I went for a short walk on Saturday, as I often do on weekend days when the sun is shining. I live in the suburbs, and I’m very fortunate to have access to several different areas of green space within walking distance from my front door. On Saturday I walked my favourite route, which took me along part of the River Cole and around the old mill pond, before heading back home. It’s not a very long walk, but it’s often richly rewarding.
The River Cole is one of the city’s best kept secrets, a green motorway connecting the suburban fringe to the heart of the metropolis. The entire route is accessible to the public, however most visitors are drawn to a few hotspots, leaving a few secret locations that are seldom visited. I walked the whole route once, although admittedly I then twisted my ankle and had to get the bus home. Not very dignified…
The river is typical of many watercourses in urban settings, in that it is a strange mishmash of the natural and manmade. My favourite section is an area where the channel is divided into two, separated by an area of interesting swamp vegetation that simply teems with dragonflies during the summer. There are several clues that this divergence in the channel is not a natural phenomenon, not least the presence of metal sluice gates that can be opened and closed in response to periods of heavy rainfall to stop the nearby roads and houses from flooding. I’ve never seen the sluice gates closed, but the the cogs and handle that sit atop the graffitied brick plinth are always well greased and ready for action. I like the thought that greasing the sluice gate cogs is someone’s job. I also like the idea that someone is the custodian of the special metal crank, designed to mesh perfectly with the fixed metal workings that bring the simple mechanism to life.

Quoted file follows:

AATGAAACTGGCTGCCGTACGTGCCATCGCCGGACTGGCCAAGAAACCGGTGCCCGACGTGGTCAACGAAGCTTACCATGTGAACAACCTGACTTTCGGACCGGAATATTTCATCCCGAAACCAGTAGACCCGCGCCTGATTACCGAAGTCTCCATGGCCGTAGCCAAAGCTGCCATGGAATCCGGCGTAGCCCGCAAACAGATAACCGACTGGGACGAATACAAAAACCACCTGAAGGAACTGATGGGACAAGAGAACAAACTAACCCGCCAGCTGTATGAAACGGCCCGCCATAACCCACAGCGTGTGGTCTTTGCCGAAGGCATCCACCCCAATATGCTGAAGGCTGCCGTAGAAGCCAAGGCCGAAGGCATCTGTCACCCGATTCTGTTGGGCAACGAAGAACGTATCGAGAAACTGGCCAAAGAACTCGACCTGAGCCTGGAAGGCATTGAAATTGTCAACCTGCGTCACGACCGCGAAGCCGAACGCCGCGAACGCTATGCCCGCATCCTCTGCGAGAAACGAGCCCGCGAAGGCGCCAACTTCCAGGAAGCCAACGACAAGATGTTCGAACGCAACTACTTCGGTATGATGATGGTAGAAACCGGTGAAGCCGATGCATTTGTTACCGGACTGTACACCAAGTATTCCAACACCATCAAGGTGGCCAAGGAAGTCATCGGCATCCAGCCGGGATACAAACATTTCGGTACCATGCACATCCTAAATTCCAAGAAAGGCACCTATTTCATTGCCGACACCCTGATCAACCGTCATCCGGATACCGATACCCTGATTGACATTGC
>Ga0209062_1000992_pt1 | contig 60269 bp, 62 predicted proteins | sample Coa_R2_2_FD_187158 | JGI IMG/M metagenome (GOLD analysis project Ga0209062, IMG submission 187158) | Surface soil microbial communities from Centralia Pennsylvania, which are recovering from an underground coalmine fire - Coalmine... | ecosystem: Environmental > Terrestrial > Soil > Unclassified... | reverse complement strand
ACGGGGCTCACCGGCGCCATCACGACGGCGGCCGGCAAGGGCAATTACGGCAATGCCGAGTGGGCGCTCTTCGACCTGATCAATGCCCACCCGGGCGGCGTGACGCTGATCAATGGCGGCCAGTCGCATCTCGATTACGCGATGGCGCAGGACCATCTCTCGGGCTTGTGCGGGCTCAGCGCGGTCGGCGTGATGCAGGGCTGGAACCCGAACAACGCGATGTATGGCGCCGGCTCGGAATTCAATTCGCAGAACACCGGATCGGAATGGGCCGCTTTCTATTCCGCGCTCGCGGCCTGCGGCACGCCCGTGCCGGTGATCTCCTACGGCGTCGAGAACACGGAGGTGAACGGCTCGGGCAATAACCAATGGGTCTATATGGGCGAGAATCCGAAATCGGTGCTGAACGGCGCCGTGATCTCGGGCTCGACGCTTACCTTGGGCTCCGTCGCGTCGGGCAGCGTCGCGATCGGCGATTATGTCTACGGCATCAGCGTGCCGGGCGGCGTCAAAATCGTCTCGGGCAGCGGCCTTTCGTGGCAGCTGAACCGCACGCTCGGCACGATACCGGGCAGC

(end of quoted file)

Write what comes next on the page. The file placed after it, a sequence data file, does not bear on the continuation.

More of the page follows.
The flora and fauna that inhabit the riparian corridor is rich and interesting. Strong lines of mature alder, willow, poplar and ash sit astride a central mosaic of rush, sedge and reedmace. Small pockets of beautiful things can be found in every direction: yellow flag, meadowsweet, marsh marigold and many more. The riverbank itself is somewhat less diverse, and is under the dominion of an unwelcome guest from distant lands. Himalayan balsam is ubiquitous along many urban waterways, and it’s sweet, sickly aroma thickens the air during the summer months. First introduced into the United Kingdom in the early Victorian era, this impressive annual was soon to ride roughshod throughout the country, it’s clusters of pink and white flowers becoming an increasingly common sight along riverbanks and areas of waste ground. The River Cole is thick with the stuff.
The diversity of bird life along the river corridor is impressive, with a wide array of common garden species supplemented by a few wetland specialists. Notable breeders include song thrush, bullfinch, whitethroat and reed bunting. Kingfisher also breeds along the Cole, and keen eyed observers are often rewarded with a brilliant flash of azure and amber. The habitat is the kind of place that you would hope to find a lesser spotted woodpecker, however there don’t seem to be many of these beautiful birds anywhere anymore.